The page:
Identifying AI security threats




As artificial intelligence (AI) deployments continue to expand, securing AI is vital, but AI applications face multiple sophisticated threats.

Artificial Intelligence (AI) advances foster various automation services and autonomous systems; meanwhile, security threats against AI are also rapidly evolving. To help on developing secure AI-based services and systems, the European Telecommunications Standards Institute (ETSI) Industry Specification Group on Securing Artificial Intelligence (ISG SAI) analysed the problem of securing AI and the corresponding mitigations; two group reports have recently been released.

An ML’s lifecycle is captured in the ETSI ISG SAI GR-004 report as shown in Fig.1. The implementation and the deployment are actively studied for their security implications. The report also identifies and characterizes four attack types in order to raise people’s awareness on potential security threats. Existing mitigations are analysed and summarized in the ETSI ISG SAI GR-005 report as well. They are classified as model enhancement and model-agnostic according to whether the addressed AI model is modified by the deployed mitigation or not. Hence, service developers or system deployers may define their mitigation strategy according to the specific application scenarios.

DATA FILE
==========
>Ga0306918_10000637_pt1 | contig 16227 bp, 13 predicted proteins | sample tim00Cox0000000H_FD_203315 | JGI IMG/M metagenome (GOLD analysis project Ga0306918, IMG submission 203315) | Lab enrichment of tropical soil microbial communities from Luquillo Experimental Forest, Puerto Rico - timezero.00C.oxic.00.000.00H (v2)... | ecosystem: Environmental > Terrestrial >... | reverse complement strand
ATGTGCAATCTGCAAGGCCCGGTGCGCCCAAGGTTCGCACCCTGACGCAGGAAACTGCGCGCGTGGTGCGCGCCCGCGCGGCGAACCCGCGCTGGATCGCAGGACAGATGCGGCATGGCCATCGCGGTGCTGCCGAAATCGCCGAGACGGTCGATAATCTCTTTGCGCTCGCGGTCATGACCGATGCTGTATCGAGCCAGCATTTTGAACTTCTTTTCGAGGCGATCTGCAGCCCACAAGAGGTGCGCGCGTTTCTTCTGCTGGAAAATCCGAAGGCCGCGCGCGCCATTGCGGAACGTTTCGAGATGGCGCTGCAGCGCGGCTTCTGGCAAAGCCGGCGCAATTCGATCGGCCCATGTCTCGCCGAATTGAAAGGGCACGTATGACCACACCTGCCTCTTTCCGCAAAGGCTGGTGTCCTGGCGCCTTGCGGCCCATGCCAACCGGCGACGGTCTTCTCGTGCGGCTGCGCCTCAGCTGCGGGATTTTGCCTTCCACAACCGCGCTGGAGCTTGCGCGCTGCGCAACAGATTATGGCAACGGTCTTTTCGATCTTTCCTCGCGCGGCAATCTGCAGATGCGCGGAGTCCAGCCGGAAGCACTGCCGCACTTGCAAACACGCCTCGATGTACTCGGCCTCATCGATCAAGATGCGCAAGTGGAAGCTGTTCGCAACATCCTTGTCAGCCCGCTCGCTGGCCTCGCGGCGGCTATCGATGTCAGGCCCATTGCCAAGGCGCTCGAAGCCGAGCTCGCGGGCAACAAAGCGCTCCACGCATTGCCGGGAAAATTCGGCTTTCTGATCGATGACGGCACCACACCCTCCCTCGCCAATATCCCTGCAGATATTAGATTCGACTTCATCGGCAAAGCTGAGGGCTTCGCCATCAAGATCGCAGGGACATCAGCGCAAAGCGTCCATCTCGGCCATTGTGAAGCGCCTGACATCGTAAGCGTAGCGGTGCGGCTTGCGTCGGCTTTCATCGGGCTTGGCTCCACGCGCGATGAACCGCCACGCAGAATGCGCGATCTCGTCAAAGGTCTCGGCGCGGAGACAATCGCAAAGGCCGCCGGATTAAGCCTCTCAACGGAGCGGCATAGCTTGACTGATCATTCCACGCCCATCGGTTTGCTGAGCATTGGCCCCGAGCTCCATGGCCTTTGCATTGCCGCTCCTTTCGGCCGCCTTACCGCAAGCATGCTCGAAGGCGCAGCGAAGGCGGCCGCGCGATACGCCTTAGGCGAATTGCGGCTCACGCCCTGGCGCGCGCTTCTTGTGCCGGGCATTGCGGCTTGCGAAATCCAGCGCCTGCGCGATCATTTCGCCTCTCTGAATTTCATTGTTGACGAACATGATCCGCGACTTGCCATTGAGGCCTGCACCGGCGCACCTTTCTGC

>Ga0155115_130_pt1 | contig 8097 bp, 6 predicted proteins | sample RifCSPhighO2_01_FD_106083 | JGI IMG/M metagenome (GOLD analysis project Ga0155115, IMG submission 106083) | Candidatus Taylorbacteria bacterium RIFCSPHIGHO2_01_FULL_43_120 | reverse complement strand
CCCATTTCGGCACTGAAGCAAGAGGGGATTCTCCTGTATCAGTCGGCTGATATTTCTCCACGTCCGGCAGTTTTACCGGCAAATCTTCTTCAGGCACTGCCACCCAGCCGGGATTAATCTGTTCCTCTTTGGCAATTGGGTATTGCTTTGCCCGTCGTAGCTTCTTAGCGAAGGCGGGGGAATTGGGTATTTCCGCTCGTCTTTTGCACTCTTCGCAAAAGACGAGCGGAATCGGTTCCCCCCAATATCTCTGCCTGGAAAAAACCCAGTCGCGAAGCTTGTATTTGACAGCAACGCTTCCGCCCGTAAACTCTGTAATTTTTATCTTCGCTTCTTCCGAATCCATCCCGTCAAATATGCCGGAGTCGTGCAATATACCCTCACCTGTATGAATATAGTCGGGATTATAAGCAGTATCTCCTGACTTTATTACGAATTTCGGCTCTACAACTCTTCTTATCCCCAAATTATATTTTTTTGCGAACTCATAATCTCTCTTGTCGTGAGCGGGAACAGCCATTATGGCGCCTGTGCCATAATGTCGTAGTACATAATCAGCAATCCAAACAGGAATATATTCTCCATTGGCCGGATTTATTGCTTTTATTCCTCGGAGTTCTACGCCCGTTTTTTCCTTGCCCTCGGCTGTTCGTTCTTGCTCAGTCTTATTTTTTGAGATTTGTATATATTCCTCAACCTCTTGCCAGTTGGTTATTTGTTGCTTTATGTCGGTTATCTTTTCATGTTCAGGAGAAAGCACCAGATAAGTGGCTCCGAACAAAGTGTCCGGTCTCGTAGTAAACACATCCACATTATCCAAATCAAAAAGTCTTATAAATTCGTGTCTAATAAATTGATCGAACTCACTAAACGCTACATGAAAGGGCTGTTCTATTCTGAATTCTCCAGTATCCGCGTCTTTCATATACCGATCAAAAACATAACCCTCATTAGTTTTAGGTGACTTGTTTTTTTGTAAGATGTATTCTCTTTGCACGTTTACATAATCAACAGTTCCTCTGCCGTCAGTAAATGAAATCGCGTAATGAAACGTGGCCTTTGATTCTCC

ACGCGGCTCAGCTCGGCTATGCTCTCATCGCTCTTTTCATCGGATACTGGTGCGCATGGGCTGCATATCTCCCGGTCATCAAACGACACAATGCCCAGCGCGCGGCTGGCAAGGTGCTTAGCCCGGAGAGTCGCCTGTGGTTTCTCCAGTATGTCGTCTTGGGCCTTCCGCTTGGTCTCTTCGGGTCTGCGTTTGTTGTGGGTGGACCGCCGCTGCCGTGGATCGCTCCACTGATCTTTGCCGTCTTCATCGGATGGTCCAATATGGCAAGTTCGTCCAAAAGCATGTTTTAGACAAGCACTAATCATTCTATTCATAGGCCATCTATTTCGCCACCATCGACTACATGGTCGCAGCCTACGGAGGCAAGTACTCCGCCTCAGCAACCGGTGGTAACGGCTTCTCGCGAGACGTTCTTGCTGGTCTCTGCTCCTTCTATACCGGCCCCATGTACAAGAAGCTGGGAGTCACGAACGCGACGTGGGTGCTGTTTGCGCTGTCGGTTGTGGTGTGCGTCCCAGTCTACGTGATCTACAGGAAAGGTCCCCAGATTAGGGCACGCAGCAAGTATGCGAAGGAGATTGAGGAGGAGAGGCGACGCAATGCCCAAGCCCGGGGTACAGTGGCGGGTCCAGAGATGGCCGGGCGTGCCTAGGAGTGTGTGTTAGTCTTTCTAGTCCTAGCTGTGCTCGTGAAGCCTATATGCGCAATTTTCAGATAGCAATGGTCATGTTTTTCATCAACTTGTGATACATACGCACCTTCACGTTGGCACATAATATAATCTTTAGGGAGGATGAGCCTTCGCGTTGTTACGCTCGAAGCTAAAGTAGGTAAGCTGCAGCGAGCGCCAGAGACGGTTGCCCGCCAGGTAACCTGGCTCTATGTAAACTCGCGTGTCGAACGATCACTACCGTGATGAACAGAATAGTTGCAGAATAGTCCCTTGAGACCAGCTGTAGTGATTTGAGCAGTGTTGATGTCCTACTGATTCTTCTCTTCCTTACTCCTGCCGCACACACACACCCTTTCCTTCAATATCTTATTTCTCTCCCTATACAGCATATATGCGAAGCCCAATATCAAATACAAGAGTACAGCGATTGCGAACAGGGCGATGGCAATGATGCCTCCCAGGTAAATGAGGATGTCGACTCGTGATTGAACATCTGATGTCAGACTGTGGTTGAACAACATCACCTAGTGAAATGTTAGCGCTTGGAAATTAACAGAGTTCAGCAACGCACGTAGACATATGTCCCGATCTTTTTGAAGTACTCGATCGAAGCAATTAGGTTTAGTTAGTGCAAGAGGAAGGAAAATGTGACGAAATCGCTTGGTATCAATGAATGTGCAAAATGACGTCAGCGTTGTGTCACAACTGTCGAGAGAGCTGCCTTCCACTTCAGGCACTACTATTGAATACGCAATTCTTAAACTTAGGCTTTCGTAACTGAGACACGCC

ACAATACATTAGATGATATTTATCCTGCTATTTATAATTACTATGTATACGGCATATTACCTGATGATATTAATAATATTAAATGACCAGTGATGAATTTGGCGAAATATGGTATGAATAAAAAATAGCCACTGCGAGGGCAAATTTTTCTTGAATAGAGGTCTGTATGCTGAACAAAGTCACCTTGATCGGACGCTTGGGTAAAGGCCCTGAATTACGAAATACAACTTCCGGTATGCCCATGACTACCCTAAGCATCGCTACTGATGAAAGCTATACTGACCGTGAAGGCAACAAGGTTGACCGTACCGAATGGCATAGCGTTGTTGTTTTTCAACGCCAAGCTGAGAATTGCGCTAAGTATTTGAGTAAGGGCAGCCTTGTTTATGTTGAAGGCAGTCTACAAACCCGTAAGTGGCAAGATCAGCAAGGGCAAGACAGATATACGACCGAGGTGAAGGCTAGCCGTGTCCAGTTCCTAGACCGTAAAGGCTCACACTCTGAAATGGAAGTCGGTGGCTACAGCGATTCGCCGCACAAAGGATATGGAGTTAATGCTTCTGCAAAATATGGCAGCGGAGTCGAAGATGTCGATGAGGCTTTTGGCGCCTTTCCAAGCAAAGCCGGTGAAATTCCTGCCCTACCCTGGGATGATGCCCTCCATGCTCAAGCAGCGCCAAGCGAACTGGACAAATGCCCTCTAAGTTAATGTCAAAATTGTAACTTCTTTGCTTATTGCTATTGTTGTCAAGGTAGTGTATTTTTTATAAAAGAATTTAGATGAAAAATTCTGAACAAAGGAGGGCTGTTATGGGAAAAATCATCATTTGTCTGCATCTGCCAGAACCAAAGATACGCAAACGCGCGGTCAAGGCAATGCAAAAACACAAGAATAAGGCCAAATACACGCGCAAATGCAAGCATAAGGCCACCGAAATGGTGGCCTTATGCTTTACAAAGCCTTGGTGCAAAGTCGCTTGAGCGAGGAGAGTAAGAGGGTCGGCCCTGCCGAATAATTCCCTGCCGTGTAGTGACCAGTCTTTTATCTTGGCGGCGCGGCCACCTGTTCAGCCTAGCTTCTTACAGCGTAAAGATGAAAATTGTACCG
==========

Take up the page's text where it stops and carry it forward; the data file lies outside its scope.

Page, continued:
Figure 1: Typical machine learning lifecycle, ETSI SAI GR-004. (Source: ETSI)

Poisoning attack

One specific type of identified attacks, called poisoning attack, manipulates the training data to degrade the performance of AI-based services. Moreover, such attacks can either degrade the overall performance of the system or allow certain intended misclassifications. Poisoning attacks have a history dating back to early spam filter services. AI-enabled anti-spam filter continuously learned from email recipients’ reactions to refine the filtering function. Email recipients may mark normal e-mails as spam or restore misclassified spam e-mails back as normal.